The speed sensor is a device that transmits the vehicle’s speed to the speedometer. Operating your car’s gearbox and cruise control systems is essential.
This post will define a speed sensor and explain its working. Afterward, we’ll discuss how much it costs to replace it and what signs indicate it’s time to do so.
Finally, we’ll review how many types of speed sensors are available and how you can maintain your speed sensor for a long time.
What Is A Speed Sensor?
Connected to the gearbox, a vehicle’s speed sensor relays information about the vehicle’s speed to the vehicle’s central processing unit (CPU). It is also called:
- Transmission speed sensor
- A wheel speed sensor
- Output shaft speed sensor
Various sensors, such as those for temperature, crankshaft position, pressure, etc. make up the engine sensor control, including the speed sensor or the ABS sensor. As a great thing, specific sensors can figure out which way anything is facing.
Once Installed, How Does It Work Properly?
The sensor in your car can tell you how fast the gears are turning since it can read the rotational speed of the gearbox. When an inductive sensor detects a change in magnetic flux, an analog signal or low-voltage square wave signal is generated, representing this speed change. The sensor sends the signal to the automobile’s ECUs.
The electronic control units (ECUs) then utilize this square wave signal to fine-tune various aspects of your vehicle, including the speedometer, throttle, ignition, brakes, and gearbox.
The sensor in your automobile may also be used by cruise control and traction control systems. An automobile with this feature would have helped keep a steady pace.
These sensors are a common addition for equipment that can’t detect speed with any physical touch.
The Different Kinds Of Speed Sensors
The many sensor types include:
· Sensor Using a Reed Switch
A magnet and reed switch make up this sensor, speedometer wire activates it.
When the magnet rotates, it toggles the reed switch on and off around four times. This enables the measurement of vehicle speed through the computation of pulses per second.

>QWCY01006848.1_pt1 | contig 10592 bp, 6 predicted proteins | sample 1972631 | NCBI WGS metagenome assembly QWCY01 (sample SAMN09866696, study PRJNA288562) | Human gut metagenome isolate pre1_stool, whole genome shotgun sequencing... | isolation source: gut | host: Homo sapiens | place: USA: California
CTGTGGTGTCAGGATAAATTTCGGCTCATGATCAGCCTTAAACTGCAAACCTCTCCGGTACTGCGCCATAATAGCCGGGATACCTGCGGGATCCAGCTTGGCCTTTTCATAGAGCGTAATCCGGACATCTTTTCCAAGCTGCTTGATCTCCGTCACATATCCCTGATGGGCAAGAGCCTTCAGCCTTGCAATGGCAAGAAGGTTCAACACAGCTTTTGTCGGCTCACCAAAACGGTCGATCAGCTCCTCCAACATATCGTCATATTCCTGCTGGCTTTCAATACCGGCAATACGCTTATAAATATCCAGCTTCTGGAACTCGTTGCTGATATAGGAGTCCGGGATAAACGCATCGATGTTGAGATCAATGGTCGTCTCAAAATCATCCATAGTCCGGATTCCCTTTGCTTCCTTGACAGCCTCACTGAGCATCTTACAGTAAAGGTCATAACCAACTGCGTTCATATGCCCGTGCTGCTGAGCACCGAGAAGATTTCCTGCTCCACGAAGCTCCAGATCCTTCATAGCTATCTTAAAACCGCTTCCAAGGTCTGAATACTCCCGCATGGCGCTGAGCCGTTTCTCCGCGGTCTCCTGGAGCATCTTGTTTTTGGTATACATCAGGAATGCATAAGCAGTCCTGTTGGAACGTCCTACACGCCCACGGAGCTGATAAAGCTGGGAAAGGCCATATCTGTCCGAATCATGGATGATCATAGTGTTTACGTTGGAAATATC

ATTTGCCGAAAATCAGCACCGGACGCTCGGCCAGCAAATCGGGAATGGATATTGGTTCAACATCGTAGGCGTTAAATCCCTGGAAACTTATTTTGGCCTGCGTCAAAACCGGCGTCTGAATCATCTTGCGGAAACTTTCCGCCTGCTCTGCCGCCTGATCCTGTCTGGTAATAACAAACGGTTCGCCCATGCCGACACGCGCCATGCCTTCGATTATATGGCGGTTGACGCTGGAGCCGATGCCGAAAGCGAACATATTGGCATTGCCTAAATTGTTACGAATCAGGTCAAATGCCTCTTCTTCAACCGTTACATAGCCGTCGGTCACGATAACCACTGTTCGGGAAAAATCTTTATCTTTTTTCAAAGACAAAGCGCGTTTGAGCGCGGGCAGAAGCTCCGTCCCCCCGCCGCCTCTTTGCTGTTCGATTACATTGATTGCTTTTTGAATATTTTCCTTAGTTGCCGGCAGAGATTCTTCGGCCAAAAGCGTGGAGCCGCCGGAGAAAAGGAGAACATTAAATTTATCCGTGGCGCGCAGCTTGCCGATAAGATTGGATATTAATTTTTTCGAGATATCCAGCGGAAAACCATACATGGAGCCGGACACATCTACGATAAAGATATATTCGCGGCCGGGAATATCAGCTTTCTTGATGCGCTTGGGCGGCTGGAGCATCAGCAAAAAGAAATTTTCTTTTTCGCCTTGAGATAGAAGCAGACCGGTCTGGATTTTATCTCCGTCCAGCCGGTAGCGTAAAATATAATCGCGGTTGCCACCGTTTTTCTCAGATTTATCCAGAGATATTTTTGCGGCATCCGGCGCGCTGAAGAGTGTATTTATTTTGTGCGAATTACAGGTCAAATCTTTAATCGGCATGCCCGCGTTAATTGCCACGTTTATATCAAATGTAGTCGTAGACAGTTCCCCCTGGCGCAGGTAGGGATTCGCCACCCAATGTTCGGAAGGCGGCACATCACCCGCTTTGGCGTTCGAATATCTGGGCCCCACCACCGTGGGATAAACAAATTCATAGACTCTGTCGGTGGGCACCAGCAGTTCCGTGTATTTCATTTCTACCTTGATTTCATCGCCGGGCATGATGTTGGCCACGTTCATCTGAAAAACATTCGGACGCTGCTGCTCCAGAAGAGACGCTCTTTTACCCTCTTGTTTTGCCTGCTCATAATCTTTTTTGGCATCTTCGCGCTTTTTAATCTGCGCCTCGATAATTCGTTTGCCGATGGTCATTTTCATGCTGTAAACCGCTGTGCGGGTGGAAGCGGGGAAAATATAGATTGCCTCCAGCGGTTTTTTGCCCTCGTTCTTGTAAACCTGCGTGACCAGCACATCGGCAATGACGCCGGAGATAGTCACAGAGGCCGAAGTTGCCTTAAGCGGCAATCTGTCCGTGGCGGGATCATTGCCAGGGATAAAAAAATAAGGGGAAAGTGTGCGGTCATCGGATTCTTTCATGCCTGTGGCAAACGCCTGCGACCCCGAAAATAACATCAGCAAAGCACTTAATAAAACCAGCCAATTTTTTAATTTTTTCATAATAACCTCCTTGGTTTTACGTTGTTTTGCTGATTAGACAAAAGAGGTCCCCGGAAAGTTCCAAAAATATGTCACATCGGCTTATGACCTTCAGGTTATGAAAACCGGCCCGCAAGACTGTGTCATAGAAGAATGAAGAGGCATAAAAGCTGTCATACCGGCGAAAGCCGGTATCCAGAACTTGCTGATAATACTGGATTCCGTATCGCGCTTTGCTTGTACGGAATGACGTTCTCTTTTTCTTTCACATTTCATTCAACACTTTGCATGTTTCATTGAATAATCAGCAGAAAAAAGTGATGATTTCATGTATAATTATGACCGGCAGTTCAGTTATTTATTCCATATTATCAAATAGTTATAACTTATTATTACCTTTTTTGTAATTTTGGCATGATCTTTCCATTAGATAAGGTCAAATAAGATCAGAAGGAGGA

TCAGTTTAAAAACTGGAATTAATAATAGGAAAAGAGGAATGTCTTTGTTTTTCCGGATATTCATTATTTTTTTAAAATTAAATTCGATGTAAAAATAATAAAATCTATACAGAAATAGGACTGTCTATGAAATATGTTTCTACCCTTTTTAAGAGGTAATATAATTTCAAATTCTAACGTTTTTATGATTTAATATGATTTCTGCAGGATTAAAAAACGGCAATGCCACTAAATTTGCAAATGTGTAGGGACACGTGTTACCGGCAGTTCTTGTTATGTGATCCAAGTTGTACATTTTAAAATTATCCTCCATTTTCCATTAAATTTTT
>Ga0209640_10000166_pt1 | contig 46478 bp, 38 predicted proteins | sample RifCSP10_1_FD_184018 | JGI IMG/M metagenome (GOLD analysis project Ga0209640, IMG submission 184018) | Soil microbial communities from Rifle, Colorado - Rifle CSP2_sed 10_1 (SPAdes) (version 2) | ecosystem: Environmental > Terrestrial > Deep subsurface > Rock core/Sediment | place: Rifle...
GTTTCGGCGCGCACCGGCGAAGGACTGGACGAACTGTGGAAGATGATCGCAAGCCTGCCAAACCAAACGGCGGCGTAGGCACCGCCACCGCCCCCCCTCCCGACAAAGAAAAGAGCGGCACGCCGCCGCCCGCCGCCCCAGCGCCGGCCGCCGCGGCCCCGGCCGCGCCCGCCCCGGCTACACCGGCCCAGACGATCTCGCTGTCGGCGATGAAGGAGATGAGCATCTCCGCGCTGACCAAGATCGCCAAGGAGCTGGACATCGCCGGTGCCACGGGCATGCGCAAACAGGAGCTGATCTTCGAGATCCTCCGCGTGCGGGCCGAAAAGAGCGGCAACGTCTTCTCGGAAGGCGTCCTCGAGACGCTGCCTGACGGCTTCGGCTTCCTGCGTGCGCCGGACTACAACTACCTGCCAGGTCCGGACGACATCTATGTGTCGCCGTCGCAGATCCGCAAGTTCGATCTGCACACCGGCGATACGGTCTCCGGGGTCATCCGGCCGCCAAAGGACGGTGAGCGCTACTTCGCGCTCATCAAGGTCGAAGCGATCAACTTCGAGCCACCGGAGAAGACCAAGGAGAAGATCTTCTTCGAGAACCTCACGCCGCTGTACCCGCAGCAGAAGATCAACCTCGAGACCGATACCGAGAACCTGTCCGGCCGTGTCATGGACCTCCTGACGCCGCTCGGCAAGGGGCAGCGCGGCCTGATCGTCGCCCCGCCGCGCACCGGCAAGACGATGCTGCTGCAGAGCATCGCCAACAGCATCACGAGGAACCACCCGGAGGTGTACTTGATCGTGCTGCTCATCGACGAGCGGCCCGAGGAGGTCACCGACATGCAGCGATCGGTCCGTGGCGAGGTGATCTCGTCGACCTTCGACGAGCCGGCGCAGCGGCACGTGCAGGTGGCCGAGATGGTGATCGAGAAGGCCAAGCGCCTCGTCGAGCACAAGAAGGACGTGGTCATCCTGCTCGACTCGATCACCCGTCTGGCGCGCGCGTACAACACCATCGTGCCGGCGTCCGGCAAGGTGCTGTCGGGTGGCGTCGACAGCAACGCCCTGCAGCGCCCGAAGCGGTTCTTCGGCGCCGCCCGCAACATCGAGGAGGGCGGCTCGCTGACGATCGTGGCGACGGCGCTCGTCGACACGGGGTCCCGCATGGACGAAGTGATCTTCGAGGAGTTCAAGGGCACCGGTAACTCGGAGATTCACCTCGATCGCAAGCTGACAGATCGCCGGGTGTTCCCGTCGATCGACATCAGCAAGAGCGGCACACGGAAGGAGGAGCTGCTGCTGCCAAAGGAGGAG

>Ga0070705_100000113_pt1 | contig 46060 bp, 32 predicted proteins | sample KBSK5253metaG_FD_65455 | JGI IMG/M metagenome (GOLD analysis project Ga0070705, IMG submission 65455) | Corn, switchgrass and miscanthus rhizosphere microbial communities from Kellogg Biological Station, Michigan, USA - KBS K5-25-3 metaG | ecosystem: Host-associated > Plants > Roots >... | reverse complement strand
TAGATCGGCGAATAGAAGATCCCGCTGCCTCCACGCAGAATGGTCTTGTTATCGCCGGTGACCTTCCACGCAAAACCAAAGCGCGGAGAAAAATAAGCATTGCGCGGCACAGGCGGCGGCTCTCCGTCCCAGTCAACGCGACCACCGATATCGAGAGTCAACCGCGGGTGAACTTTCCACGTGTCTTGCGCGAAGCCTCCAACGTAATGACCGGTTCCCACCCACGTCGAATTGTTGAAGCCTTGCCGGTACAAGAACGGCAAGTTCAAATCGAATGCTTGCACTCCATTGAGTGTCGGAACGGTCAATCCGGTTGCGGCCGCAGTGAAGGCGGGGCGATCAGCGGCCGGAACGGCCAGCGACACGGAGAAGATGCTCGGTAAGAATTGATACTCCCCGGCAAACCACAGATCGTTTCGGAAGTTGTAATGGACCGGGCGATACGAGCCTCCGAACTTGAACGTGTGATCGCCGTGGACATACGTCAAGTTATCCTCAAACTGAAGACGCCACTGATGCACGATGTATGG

· Sensor, Hall Effect
To generate a magnetic field (magnetic flux) and an associated voltage, a Hall effect sensor uses a moving reluctator in opposition to the hall sensor. The ABS’s processing units receive this voltage and use it to do their work. The anti-lock braking system determines the rate of speed.
· Active Sensor
A voltage is required for the operation of the active sensor. This digital signal is subsequently sent to the ABS controller.
An active sensor can detect the wheels’ direction and operates most effectively at low speeds.
· Passive Sensor
Passive sensors include inductive sensors and variable-reluctance magnet sensors (VR sensors). You can use these sensors with the available power and avoid extra power. The data output is sent to the ABS by sensing the speed at which the wheels spin.
Signs Of A Faulty Speed Sensor
A properly functioning speed sensor is essential for safety and convenience features on your vehicle, including the accuracy of the speedometer measurement, anti-lock brakes, spark ignition, gearbox, and cruise control.
You should check the sensor in your car if you encounter any of the following while driving:
1. Nasty Gear Shifts
The engine control module can only correctly manage gear changes in the gearbox with solid input from the sensor.
So, what exactly does it lead to?
- Abrupt gear changes and transmission shift time might be affected by the PCM.
- A defective sensor in an automatic transmission vehicle may also severely harm the actual gear tooth shape and other interior parts, including hydraulic lines, cylinder bodies, and more.